For Just Such a Time (sermon 9/27/15)


Then Esther called for Hathach, one of the king’s eunuchs, who had been appointed to attend her, and ordered him to go to Mordecai to learn what was happening and why. Hathach went out to Mordecai in the open square of the city in front of the king’s gate, and Mordecai told him all that had happened to him, and the exact sum of money that Haman had promised to pay into the king’s treasuries for the destruction of the Jews. Mordecai also gave him a copy of the written decree issued in Susa for their destruction, that he might show it to Esther, explain it to her, and charge her to go to the king to make supplication to him and entreat him for her people.

Hathach went and told Esther what Mordecai had said. Then Esther spoke to Hathach and gave him a message for Mordecai, saying, “All the king’s servants and the people of the king’s provinces know that if any man or woman goes to the king inside the inner court without being called, there is but one law—all alike are to be put to death. Only if the king holds out the golden scepter to someone, may that person live. I myself have not been called to come in to the king for thirty days.”

When they told Mordecai what Esther had said, Mordecai told them to reply to Esther, “Do not think that in the king’s palace you will escape any more than all the other Jews. For if you keep silence at such a time as this, relief and deliverance will rise for the Jews from another quarter, but you and your father’s family will perish. Who knows? Perhaps you have come to royal dignity for just such a time as this.” Then Esther said in reply to Mordecai, “Go, gather all the Jews to be found in Susa, and hold a fast on my behalf, and neither eat nor drink for three days, night or day. I and my maids will also fast as you do. After that I will go to the king, though it is against the law; and if I perish, I perish.” Mordecai then went away and did everything as Esther had ordered him. 

    – Esther 4:5-17


You’d think that after several years of seminary, I‘d know where the Book of Esther is in the Bible. But I don’t. Any time I need to find it, I have to use the Table of Contents – not that I need to look for it very often; this Sunday is the only time Esther shows up in the three-year Lectionary cycle. Obviously, what we heard this morning was just an exceprt from an ongoing story – a great story; if you aren’t familiar with it and how it all plays out, you should read it; it isn’t very long. But here’s a basic, super-condensed version of what’s happened up to this point of the story. Esther was a woman in ancient Persia who becomes the queen while hiding the fact that she’s Jewish. At the same time, Haman, one of the king’s must trusted and powerful advisors, gets disrespected by Mordecai, who Haman doesn’t realize is actually Esther’s cousin. In order to show Mordecai who’s boss, Haman manages to convince the king to issue a decree to destroy not just Mordecai, but all the Jews living within the kingdom. When this happens, Mordecai tells Esther that she’s got to intervene with the king. But Esther knows that the king has a hair-trigger temper, to put it mildly, and she’d truly be risking her life if she entered his presence without his having summoned her. But Mordecai pointed out that she wouldn’t escape harm just because she was in a position of privilege – that one way or another, physically or otherwise, she’d suffer the consequences of this decree along with the commoners it was aimed at. He told her that whether she liked it or not, she may very well have arrived at the moment she was born for – that maybe her entire life, with all its twists and turns, had been leading up to just such a time as this.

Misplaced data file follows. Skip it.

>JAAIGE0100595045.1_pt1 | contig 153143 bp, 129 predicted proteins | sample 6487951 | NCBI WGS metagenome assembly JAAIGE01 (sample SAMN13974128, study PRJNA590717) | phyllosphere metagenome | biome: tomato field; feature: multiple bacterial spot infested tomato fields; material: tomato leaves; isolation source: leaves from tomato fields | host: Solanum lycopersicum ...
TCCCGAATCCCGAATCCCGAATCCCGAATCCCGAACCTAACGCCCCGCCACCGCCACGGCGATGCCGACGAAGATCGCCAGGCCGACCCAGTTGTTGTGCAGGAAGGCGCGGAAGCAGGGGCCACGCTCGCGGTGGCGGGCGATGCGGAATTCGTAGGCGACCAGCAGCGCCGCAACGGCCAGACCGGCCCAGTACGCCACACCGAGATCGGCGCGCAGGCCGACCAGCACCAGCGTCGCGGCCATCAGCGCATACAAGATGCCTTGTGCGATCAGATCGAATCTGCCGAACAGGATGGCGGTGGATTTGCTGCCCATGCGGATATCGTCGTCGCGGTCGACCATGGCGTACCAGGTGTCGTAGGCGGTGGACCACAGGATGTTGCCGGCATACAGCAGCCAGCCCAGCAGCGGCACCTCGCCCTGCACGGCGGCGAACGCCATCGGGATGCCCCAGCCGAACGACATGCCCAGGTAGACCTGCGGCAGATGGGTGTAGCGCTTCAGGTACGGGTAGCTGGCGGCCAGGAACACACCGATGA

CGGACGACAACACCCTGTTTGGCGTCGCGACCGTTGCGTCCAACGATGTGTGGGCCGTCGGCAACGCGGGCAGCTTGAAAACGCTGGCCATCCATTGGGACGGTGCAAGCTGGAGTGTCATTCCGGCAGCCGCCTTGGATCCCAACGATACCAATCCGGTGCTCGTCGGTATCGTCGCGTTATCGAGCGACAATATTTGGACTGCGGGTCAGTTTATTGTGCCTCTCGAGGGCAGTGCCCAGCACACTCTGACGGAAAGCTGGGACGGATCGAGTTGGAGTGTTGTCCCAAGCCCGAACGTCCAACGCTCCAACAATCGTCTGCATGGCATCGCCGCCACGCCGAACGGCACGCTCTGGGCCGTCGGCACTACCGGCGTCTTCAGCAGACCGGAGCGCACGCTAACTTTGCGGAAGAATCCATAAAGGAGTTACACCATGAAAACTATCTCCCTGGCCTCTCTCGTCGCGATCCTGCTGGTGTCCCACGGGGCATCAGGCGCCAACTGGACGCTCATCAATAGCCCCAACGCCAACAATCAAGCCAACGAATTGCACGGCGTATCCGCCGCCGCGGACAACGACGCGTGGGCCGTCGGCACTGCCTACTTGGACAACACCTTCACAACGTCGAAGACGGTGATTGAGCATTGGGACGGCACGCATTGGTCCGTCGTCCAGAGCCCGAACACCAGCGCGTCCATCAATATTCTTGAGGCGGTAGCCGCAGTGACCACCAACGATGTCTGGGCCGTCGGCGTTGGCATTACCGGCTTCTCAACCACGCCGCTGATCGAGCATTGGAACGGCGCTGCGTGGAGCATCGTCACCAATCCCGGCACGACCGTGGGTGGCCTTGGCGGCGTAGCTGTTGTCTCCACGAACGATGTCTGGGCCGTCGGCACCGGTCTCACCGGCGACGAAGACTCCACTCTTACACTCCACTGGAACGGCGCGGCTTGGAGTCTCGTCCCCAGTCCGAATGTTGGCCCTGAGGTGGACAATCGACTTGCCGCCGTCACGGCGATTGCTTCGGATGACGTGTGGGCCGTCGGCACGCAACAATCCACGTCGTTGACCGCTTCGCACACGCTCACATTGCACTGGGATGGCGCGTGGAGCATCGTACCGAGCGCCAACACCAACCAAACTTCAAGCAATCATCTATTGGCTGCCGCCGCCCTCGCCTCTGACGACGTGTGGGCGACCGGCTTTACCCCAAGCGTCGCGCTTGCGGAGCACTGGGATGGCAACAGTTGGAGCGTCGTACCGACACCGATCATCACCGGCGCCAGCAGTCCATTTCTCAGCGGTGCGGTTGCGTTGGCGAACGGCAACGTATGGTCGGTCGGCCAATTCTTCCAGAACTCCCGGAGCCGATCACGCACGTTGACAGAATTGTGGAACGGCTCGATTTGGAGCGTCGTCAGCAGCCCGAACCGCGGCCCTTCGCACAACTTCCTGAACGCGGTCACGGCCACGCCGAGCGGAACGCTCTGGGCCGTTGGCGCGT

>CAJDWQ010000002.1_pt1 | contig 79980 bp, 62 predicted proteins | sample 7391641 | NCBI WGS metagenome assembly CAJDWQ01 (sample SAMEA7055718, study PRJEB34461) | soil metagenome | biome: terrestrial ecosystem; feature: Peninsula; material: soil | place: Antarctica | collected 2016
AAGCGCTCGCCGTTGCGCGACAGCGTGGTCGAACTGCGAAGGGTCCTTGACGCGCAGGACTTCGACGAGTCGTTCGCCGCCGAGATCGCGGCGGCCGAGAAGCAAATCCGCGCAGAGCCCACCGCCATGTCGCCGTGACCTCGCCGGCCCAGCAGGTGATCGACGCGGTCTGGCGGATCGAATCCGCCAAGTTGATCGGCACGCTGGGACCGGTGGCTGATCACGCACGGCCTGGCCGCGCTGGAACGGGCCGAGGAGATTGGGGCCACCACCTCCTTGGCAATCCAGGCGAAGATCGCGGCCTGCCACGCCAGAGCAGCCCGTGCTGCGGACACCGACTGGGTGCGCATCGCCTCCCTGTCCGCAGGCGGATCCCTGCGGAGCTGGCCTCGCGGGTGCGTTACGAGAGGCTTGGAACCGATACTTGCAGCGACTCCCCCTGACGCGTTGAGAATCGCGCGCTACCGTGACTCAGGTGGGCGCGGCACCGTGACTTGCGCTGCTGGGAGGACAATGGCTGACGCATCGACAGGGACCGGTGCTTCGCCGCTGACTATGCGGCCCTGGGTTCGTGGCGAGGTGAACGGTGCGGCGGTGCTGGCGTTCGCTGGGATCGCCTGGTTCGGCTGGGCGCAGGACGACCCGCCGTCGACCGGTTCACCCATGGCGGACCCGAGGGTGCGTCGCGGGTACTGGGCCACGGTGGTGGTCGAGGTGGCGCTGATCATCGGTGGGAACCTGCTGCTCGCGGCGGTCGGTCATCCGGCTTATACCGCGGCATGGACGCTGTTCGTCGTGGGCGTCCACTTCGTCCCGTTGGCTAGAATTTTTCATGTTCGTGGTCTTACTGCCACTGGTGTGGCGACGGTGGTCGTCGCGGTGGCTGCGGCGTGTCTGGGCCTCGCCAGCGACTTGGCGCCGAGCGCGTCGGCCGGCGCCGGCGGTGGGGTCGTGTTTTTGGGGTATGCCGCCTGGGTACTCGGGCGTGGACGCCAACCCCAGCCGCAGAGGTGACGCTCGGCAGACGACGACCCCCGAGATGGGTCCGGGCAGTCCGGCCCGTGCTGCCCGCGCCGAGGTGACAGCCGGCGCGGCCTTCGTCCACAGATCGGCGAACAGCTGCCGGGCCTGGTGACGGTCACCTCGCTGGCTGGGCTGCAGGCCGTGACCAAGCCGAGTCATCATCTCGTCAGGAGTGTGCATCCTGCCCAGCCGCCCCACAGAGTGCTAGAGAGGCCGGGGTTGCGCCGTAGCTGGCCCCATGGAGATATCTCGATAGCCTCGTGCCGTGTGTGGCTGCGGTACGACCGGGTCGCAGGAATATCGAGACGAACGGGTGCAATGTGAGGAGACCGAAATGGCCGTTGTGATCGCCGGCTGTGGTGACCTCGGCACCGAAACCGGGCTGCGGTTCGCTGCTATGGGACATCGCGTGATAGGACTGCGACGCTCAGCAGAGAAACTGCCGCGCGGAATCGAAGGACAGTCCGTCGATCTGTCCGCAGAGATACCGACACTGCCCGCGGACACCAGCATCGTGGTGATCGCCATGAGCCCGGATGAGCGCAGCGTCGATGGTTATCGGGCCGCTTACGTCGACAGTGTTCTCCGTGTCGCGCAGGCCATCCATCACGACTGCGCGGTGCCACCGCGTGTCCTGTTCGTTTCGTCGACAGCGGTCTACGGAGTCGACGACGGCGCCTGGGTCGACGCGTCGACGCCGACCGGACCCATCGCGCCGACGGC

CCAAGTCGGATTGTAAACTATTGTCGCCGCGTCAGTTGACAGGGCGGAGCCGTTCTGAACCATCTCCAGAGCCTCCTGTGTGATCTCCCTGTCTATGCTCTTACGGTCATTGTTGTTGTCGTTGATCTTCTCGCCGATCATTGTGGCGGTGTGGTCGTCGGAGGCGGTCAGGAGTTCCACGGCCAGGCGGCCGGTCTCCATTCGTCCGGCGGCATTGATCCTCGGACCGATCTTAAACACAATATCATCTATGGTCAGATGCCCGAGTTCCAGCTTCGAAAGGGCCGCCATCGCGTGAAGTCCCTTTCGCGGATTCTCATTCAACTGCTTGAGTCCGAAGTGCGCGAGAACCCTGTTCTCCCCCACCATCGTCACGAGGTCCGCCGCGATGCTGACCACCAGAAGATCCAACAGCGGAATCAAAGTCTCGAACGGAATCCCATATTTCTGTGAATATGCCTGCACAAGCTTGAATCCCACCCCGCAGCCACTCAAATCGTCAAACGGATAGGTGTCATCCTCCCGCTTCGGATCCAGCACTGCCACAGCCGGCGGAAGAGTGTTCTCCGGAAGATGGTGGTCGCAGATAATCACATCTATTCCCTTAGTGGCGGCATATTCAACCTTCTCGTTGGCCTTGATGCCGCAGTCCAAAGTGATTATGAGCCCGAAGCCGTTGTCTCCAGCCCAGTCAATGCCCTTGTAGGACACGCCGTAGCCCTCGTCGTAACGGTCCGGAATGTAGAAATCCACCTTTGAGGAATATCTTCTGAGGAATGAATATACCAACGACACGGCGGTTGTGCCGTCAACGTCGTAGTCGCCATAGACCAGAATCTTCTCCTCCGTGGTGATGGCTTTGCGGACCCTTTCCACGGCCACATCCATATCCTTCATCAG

Have you ever wondered whether your own life had a specific purpose? Whether you’re alive, right now, in this time and place, for some specific goal that God has in mind for you? I suspect that all of us have wondered about that, and if we think that’s true, we wonder just what that purpose might be. Is it something big and bold, and maybe something risky, like Esther’s dilemma? Or is it something hidden, something we’ll never even know, but something that we set in motion with our actions – a chance comment to the person in front of us in the checkout line. Turning left instead of right at the intersection. Not being able to find your wallet, or your keys, and getting on the freeway ten minutes later than you would have otherwise. Something that ends up having a ripple effect that leads to something important happening, or not happening, that we’re never even aware of.

By definition, we can’t know, and don’t have any control over, that second kind of thing. But we have a lot of control over the first. In our tradition, we believe that God equips everyone, and calls everyone, to some particular thing, some vocation, and whatever it is, that’s our actual ministry in this life. God provides us with the intellectual and physical abilities, the passions, the desires, the financial resources for our service – our ministry in the Kingdom of God – and each of us need to discern what that is, and to do it. It may be one thing for our entire life, or it might change, and be a number of different things over the course of our life. It might be what we do for a living, or we might be blessed with making a living in a way that enables us to do what our actual ministry is, for just such a time as this.